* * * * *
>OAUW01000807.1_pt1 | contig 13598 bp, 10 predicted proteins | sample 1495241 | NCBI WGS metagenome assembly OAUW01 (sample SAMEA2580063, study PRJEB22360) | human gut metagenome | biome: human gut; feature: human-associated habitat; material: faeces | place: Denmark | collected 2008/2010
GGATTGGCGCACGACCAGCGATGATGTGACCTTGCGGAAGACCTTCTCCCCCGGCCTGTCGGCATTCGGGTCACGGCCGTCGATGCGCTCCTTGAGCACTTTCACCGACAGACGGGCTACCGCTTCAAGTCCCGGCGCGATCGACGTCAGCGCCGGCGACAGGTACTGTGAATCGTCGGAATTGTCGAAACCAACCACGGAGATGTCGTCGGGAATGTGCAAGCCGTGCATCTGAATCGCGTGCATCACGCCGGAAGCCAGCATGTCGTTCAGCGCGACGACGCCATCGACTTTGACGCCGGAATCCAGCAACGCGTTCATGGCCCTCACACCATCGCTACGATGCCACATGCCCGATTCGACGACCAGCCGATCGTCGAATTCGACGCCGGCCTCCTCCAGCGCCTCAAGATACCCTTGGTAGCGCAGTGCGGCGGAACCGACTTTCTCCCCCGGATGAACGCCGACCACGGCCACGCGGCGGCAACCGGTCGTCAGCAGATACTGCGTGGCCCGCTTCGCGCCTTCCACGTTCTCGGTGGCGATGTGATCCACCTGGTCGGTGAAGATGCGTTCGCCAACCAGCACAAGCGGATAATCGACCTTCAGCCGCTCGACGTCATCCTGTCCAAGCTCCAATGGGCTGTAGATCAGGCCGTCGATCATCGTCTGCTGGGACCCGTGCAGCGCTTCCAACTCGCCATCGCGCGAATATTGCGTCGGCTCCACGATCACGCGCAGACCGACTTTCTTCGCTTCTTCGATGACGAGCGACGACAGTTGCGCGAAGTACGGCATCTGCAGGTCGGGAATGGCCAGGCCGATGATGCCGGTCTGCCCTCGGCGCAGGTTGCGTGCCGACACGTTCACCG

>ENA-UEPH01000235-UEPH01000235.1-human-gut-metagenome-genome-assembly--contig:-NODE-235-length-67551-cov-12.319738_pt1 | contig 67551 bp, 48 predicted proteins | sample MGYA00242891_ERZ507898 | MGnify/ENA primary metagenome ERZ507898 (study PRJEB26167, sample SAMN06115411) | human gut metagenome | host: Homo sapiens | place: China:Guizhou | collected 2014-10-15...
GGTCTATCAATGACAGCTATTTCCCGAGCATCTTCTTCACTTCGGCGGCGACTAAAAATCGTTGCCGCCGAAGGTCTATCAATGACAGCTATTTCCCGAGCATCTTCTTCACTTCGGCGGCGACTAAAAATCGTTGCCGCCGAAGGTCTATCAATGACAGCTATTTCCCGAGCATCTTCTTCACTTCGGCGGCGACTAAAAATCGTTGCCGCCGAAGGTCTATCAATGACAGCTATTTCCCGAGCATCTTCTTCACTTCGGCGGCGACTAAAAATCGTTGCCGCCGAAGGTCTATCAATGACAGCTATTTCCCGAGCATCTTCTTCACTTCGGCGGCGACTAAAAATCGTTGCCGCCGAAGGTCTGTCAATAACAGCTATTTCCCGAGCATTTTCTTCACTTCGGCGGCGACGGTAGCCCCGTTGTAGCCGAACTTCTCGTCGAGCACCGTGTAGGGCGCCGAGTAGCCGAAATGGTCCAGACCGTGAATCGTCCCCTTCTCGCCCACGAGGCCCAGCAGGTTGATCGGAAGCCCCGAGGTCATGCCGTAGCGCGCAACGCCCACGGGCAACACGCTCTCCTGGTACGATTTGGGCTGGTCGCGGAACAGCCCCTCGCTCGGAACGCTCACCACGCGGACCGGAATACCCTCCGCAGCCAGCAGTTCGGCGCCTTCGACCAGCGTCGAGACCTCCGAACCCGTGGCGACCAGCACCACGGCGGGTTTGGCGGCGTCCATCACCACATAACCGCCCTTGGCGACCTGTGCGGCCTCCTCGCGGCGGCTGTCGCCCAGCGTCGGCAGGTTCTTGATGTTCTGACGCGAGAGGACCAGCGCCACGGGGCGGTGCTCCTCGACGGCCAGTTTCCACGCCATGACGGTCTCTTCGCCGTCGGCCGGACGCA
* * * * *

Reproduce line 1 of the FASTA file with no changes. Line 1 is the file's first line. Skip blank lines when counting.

>OAUW01000807.1_pt1 | contig 13598 bp, 10 predicted proteins | sample 1495241 | NCBI WGS metagenome assembly OAUW01 (sample SAMEA2580063, study PRJEB22360) | human gut metagenome | biome: human gut; feature: human-associated habitat; material: faeces | place: Denmark | collected 2008/2010